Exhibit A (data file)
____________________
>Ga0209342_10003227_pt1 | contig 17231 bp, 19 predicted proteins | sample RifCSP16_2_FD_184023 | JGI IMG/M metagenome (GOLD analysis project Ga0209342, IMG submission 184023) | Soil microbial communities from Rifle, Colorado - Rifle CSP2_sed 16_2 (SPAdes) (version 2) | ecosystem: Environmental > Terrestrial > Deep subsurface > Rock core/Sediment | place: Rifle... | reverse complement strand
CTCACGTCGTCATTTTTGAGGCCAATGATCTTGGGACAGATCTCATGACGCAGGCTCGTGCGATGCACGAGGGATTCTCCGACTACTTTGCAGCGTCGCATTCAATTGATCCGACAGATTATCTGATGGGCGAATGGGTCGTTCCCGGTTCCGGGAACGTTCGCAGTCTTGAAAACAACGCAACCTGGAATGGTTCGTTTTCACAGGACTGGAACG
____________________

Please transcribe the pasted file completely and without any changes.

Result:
>Ga0209342_10003227_pt1 | contig 17231 bp, 19 predicted proteins | sample RifCSP16_2_FD_184023 | JGI IMG/M metagenome (GOLD analysis project Ga0209342, IMG submission 184023) | Soil microbial communities from Rifle, Colorado - Rifle CSP2_sed 16_2 (SPAdes) (version 2) | ecosystem: Environmental > Terrestrial > Deep subsurface > Rock core/Sediment | place: Rifle... | reverse complement strand
CTCACGTCGTCATTTTTGAGGCCAATGATCTTGGGACAGATCTCATGACGCAGGCTCGTGCGATGCACGAGGGATTCTCCGACTACTTTGCAGCGTCGCATTCAATTGATCCGACAGATTATCTGATGGGCGAATGGGTCGTTCCCGGTTCCGGGAACGTTCGCAGTCTTGAAAACAACGCAACCTGGAATGGTTCGTTTTCACAGGACTGGAACG